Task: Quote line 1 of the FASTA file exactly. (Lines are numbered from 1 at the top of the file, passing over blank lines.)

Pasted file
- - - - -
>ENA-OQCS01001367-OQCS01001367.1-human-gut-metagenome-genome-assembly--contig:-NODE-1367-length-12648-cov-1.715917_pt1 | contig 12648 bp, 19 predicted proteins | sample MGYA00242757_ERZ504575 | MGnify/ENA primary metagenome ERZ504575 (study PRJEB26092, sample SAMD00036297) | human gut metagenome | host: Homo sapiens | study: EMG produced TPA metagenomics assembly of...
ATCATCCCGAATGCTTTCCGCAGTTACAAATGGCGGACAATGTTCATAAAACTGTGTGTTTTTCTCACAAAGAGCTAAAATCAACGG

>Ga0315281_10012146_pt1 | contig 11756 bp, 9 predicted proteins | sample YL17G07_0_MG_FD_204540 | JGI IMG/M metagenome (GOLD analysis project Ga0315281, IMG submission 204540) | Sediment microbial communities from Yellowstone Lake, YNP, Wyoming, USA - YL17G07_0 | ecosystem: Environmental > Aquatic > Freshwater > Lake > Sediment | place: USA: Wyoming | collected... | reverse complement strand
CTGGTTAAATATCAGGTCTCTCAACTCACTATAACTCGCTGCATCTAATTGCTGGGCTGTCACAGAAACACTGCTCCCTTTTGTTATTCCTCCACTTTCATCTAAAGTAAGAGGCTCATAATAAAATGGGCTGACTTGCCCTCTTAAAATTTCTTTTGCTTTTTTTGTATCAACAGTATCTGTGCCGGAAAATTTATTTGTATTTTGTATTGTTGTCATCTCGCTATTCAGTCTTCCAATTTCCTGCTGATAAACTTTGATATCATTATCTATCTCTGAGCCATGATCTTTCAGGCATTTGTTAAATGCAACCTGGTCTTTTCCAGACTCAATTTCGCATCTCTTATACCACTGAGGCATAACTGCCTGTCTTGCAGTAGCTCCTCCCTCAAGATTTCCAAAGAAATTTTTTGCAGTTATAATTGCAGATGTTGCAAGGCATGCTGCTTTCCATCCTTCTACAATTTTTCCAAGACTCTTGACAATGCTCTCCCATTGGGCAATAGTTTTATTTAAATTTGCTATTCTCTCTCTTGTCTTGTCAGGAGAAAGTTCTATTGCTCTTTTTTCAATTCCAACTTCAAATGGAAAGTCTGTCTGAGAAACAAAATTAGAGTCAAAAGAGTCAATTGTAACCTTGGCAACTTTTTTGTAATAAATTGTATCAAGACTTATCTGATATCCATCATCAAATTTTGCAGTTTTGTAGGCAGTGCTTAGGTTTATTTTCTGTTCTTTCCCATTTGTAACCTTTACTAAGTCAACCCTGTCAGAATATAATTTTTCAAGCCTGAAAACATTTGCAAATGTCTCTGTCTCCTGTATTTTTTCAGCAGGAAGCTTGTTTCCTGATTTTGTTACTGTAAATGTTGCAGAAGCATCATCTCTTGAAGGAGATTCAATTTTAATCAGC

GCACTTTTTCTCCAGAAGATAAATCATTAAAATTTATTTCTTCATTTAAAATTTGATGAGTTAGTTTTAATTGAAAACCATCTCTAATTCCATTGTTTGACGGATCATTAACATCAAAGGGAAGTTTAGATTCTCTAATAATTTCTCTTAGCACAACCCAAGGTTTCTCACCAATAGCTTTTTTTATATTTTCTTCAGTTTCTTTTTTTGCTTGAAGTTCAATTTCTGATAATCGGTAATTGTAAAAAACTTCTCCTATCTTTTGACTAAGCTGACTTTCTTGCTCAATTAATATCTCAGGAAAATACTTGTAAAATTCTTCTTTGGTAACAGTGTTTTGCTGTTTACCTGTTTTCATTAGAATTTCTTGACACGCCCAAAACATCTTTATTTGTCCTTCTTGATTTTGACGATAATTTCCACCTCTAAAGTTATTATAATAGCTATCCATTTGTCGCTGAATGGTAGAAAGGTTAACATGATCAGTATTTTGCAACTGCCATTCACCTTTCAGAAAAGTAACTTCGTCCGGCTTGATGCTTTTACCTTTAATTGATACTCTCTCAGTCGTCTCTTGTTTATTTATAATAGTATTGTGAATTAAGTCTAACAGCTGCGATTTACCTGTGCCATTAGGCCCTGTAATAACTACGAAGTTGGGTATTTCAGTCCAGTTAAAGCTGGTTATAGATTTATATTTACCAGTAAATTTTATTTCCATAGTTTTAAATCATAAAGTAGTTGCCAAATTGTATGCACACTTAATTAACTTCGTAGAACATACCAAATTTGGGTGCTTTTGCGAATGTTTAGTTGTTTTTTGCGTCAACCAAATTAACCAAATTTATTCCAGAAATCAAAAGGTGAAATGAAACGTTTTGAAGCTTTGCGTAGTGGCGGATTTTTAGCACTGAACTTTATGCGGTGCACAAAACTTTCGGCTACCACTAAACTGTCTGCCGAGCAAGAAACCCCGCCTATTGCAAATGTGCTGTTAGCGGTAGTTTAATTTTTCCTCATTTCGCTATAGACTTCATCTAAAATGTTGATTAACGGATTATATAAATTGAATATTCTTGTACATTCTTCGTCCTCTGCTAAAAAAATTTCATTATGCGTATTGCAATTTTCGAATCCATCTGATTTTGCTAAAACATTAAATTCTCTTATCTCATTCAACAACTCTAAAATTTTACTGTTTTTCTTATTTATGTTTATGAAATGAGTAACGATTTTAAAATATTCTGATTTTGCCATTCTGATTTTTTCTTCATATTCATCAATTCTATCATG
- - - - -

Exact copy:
>ENA-OQCS01001367-OQCS01001367.1-human-gut-metagenome-genome-assembly--contig:-NODE-1367-length-12648-cov-1.715917_pt1 | contig 12648 bp, 19 predicted proteins | sample MGYA00242757_ERZ504575 | MGnify/ENA primary metagenome ERZ504575 (study PRJEB26092, sample SAMD00036297) | human gut metagenome | host: Homo sapiens | study: EMG produced TPA metagenomics assembly of...